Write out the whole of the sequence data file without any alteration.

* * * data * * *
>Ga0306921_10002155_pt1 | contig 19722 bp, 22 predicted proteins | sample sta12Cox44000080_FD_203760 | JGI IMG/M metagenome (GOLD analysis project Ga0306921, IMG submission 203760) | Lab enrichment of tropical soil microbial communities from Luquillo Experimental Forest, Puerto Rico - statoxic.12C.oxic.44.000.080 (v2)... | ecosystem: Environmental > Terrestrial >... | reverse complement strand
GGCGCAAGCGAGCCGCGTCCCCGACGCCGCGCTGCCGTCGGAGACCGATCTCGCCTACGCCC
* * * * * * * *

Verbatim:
>Ga0306921_10002155_pt1 | contig 19722 bp, 22 predicted proteins | sample sta12Cox44000080_FD_203760 | JGI IMG/M metagenome (GOLD analysis project Ga0306921, IMG submission 203760) | Lab enrichment of tropical soil microbial communities from Luquillo Experimental Forest, Puerto Rico - statoxic.12C.oxic.44.000.080 (v2)... | ecosystem: Environmental > Terrestrial >... | reverse complement strand
GGCGCAAGCGAGCCGCGTCCCCGACGCCGCGCTGCCGTCGGAGACCGATCTCGCCTACGCCC